Mac went to her first demonstration on Saturday, where she noticed volunteers keeping people hydrated. “I was definitely one of the people who wasn’t prepared enough, so I benefited from those donations,” she said. Right before heading to the grocery store the next day, Mac put out a request for funds on Instagram.
By the time she left the supermarket, Mac already had $100 in her Venmo from followers who wanted to help. “It was friends, people I know, people I’ve met once,” she said. “My phone is constantly going off. I have about $800 now. A lot of it is from people who wish they could be here and are in complete support of this.”
One EMT named Andrew also walked through the crowd wearing mint-green scrubs. The word “MEDIC” was written on the duct tape across his backpack. He decided to attend the march on his day off. “I can’t just keep staying home,” he said.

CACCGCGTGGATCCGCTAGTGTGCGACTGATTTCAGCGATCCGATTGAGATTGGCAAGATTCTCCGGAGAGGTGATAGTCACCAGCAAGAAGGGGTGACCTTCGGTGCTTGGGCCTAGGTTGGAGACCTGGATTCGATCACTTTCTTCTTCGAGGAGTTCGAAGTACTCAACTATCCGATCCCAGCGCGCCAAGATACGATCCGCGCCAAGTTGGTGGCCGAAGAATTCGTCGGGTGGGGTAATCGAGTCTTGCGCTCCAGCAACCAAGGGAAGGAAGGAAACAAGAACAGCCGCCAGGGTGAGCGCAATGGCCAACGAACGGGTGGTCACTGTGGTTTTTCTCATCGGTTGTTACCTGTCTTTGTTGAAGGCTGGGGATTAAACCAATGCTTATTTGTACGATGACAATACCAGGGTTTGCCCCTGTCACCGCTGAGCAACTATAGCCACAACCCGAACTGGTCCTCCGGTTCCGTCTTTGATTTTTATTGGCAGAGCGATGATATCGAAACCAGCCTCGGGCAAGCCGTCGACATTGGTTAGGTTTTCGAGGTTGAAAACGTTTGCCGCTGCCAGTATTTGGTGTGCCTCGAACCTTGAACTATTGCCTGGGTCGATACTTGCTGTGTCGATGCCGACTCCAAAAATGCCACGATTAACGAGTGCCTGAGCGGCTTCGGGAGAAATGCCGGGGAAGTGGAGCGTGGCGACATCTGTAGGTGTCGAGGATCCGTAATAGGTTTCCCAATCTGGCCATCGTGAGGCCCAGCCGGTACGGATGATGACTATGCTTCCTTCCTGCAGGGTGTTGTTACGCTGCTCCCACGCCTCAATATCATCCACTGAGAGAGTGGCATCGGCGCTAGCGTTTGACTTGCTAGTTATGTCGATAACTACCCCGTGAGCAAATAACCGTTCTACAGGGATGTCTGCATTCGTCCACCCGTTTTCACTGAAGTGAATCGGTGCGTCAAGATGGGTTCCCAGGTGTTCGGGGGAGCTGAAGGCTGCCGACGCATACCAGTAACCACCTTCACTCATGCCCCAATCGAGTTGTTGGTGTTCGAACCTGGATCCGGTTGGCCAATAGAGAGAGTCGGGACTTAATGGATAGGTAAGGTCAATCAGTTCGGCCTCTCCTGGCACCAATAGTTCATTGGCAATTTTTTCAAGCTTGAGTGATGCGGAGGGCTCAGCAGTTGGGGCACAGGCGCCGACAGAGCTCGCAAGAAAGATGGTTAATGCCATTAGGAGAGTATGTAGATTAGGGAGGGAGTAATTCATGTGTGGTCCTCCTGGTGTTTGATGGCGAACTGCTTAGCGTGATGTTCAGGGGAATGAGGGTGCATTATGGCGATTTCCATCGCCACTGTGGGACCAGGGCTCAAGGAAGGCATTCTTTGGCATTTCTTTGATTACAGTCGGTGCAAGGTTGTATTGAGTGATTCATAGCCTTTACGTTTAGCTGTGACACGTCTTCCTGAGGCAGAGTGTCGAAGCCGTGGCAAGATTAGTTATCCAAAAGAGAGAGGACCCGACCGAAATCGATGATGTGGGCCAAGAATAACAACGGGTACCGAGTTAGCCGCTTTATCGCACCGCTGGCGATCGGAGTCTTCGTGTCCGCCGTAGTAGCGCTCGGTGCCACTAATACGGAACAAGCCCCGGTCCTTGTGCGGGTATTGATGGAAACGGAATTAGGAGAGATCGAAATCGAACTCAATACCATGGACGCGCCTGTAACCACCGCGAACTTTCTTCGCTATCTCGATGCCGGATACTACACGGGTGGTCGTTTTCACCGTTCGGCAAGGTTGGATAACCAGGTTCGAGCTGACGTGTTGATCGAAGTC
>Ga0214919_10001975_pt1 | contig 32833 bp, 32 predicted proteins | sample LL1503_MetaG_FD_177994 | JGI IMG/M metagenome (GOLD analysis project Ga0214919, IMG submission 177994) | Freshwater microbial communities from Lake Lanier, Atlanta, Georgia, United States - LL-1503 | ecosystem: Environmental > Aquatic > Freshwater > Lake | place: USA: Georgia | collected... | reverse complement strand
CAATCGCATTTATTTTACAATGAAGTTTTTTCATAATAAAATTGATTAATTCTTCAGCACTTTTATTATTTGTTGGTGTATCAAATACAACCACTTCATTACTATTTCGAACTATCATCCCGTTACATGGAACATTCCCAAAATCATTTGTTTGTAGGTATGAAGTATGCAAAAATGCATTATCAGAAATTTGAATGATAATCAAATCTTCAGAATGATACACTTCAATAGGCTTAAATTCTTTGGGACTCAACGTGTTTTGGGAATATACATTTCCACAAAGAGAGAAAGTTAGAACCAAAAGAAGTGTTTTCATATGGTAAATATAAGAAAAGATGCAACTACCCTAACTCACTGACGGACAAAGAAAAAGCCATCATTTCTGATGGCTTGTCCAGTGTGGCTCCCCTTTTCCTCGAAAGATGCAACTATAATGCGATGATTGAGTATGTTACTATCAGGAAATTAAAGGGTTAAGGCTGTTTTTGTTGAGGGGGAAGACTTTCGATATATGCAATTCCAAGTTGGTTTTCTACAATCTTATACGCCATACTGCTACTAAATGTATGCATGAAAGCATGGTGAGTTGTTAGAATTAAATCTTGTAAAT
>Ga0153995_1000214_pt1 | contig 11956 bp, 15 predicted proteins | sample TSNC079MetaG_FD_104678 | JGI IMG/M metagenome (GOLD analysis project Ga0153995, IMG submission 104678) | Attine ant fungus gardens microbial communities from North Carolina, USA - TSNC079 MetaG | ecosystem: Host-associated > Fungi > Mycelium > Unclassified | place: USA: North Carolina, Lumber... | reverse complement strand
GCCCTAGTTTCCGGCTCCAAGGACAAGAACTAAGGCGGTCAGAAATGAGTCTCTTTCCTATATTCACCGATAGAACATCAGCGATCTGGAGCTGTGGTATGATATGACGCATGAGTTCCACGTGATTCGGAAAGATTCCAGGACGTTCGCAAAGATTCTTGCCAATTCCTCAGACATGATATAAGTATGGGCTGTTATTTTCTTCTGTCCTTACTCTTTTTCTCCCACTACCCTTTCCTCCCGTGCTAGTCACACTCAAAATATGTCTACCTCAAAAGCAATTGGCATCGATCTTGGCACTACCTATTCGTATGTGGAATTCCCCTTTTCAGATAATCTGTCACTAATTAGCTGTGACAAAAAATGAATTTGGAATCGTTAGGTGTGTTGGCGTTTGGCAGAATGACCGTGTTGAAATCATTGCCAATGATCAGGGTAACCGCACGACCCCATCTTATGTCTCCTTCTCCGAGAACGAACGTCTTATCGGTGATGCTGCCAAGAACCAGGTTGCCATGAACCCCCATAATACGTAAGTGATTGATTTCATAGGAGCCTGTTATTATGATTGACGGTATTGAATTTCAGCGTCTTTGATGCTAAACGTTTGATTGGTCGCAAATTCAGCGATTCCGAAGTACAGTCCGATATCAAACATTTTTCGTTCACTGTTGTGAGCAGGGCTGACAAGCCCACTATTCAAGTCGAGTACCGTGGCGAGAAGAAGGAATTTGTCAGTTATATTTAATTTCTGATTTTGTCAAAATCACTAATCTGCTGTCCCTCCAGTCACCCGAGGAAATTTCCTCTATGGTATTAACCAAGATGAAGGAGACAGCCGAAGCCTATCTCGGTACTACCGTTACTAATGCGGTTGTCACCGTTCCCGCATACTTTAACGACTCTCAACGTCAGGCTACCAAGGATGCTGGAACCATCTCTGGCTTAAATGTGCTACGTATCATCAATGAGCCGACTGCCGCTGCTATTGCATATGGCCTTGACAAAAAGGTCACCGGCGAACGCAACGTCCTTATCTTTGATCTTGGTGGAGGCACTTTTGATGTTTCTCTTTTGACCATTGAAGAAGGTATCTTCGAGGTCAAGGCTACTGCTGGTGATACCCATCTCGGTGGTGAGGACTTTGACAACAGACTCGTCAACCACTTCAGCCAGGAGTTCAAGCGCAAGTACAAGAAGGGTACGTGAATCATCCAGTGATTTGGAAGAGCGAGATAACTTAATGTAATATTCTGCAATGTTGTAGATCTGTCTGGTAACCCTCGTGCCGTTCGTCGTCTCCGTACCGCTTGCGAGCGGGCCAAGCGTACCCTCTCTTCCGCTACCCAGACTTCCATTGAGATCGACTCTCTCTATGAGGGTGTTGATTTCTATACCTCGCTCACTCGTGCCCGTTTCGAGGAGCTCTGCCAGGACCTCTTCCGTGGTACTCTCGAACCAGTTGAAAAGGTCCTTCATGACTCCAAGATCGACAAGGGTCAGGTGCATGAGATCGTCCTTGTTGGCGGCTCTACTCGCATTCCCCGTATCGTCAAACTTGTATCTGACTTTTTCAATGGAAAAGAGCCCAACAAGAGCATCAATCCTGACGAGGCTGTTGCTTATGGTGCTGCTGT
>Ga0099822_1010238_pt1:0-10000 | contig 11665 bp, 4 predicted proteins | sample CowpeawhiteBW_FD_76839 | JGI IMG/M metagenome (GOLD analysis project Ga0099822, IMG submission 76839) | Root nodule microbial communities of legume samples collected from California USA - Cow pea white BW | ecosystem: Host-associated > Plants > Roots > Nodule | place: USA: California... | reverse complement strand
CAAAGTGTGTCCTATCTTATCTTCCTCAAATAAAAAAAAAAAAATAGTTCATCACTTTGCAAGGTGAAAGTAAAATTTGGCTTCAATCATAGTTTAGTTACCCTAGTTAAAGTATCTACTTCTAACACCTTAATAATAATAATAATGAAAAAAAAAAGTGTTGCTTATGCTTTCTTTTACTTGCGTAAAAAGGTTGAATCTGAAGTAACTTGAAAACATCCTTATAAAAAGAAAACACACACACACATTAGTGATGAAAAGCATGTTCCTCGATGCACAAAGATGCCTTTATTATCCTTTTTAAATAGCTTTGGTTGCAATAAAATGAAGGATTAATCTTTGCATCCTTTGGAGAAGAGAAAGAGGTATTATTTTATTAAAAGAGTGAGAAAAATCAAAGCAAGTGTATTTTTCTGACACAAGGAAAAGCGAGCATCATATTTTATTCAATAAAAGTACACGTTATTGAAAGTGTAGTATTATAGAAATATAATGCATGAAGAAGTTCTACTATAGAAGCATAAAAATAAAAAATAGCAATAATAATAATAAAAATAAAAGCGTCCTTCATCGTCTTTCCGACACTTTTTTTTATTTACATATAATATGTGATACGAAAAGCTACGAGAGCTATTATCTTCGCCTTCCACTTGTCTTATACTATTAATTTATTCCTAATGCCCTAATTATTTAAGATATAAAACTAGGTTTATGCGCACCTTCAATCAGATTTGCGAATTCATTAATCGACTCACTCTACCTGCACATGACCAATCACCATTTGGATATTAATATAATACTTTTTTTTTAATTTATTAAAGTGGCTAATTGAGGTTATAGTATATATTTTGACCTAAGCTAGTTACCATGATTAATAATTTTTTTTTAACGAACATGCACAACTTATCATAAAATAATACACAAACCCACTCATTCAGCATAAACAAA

Andrew attended protests in the past, but never as a medic. “I’m a little nervous, but I’ve been told to keep paying attention to what’s going on and not get distracted. Just be aware.” As he spoke, his eyes darted around the crowd. “I feel like I had to do something.”
A few blocks up, sweaty demonstrators greeted a man named Todd with grateful smiles as he passed them cold water bottles that were wet with condensation. Like many others, he lost his job and had time to attend the midday protest.
“This is the first time I’ve made it out in person because of COVID-related concerns,” Todd said through a blue bandana. “However, that’s gone by the wayside as the temperature in America rises. I can’t have both concerns. Now if you can excuse me, I’ve got to give these waters out to people.”